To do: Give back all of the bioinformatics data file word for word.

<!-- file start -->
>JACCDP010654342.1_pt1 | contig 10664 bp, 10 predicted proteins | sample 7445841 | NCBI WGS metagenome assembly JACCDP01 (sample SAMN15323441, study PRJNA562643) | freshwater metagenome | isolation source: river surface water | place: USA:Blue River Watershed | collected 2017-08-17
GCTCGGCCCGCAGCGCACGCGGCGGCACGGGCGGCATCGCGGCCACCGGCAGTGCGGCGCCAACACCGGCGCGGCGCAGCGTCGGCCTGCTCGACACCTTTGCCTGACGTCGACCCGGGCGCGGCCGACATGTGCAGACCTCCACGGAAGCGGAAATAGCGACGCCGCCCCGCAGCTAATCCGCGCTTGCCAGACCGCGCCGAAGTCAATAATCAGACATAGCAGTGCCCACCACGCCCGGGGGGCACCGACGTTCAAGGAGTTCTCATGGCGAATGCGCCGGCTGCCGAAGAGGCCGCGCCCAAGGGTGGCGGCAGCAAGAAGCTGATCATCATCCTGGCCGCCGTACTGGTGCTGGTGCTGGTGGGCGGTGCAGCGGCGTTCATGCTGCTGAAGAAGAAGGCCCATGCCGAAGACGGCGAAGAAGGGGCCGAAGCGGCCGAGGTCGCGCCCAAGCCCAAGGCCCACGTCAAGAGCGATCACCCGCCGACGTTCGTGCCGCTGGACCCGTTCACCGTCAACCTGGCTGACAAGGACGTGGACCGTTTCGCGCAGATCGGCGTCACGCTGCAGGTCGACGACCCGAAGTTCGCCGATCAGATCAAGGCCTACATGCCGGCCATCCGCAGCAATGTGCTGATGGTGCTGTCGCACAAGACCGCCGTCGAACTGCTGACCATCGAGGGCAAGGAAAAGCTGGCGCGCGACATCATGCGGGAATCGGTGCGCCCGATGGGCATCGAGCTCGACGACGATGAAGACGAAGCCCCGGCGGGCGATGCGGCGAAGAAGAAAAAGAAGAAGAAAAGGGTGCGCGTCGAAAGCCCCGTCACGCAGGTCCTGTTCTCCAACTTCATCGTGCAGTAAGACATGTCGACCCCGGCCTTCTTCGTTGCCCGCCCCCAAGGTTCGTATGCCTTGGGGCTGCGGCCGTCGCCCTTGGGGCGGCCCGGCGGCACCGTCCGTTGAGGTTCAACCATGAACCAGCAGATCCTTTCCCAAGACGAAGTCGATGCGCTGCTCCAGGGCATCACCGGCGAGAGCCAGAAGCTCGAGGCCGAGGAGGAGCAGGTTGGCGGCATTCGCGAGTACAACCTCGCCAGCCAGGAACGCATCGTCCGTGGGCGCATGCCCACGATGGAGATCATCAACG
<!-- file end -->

>JACCDP010654342.1_pt1 | contig 10664 bp, 10 predicted proteins | sample 7445841 | NCBI WGS metagenome assembly JACCDP01 (sample SAMN15323441, study PRJNA562643) | freshwater metagenome | isolation source: river surface water | place: USA:Blue River Watershed | collected 2017-08-17
GCTCGGCCCGCAGCGCACGCGGCGGCACGGGCGGCATCGCGGCCACCGGCAGTGCGGCGCCAACACCGGCGCGGCGCAGCGTCGGCCTGCTCGACACCTTTGCCTGACGTCGACCCGGGCGCGGCCGACATGTGCAGACCTCCACGGAAGCGGAAATAGCGACGCCGCCCCGCAGCTAATCCGCGCTTGCCAGACCGCGCCGAAGTCAATAATCAGACATAGCAGTGCCCACCACGCCCGGGGGGCACCGACGTTCAAGGAGTTCTCATGGCGAATGCGCCGGCTGCCGAAGAGGCCGCGCCCAAGGGTGGCGGCAGCAAGAAGCTGATCATCATCCTGGCCGCCGTACTGGTGCTGGTGCTGGTGGGCGGTGCAGCGGCGTTCATGCTGCTGAAGAAGAAGGCCCATGCCGAAGACGGCGAAGAAGGGGCCGAAGCGGCCGAGGTCGCGCCCAAGCCCAAGGCCCACGTCAAGAGCGATCACCCGCCGACGTTCGTGCCGCTGGACCCGTTCACCGTCAACCTGGCTGACAAGGACGTGGACCGTTTCGCGCAGATCGGCGTCACGCTGCAGGTCGACGACCCGAAGTTCGCCGATCAGATCAAGGCCTACATGCCGGCCATCCGCAGCAATGTGCTGATGGTGCTGTCGCACAAGACCGCCGTCGAACTGCTGACCATCGAGGGCAAGGAAAAGCTGGCGCGCGACATCATGCGGGAATCGGTGCGCCCGATGGGCATCGAGCTCGACGACGATGAAGACGAAGCCCCGGCGGGCGATGCGGCGAAGAAGAAAAAGAAGAAGAAAAGGGTGCGCGTCGAAAGCCCCGTCACGCAGGTCCTGTTCTCCAACTTCATCGTGCAGTAAGACATGTCGACCCCGGCCTTCTTCGTTGCCCGCCCCCAAGGTTCGTATGCCTTGGGGCTGCGGCCGTCGCCCTTGGGGCGGCCCGGCGGCACCGTCCGTTGAGGTTCAACCATGAACCAGCAGATCCTTTCCCAAGACGAAGTCGATGCGCTGCTCCAGGGCATCACCGGCGAGAGCCAGAAGCTCGAGGCCGAGGAGGAGCAGGTTGGCGGCATTCGCGAGTACAACCTCGCCAGCCAGGAACGCATCGTCCGTGGGCGCATGCCCACGATGGAGATCATCAACG